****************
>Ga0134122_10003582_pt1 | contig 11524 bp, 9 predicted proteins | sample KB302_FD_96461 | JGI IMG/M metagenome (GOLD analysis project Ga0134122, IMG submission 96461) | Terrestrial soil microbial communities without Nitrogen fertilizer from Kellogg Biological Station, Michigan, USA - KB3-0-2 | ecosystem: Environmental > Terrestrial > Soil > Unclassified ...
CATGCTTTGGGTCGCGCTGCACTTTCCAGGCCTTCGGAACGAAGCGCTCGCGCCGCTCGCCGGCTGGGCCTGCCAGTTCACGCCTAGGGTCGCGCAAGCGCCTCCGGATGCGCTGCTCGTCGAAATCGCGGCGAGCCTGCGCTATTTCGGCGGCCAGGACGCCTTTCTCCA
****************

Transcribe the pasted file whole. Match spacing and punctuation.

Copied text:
>Ga0134122_10003582_pt1 | contig 11524 bp, 9 predicted proteins | sample KB302_FD_96461 | JGI IMG/M metagenome (GOLD analysis project Ga0134122, IMG submission 96461) | Terrestrial soil microbial communities without Nitrogen fertilizer from Kellogg Biological Station, Michigan, USA - KB3-0-2 | ecosystem: Environmental > Terrestrial > Soil > Unclassified ...
CATGCTTTGGGTCGCGCTGCACTTTCCAGGCCTTCGGAACGAAGCGCTCGCGCCGCTCGCCGGCTGGGCCTGCCAGTTCACGCCTAGGGTCGCGCAAGCGCCTCCGGATGCGCTGCTCGTCGAAATCGCGGCGAGCCTGCGCTATTTCGGCGGCCAGGACGCCTTTCTCCA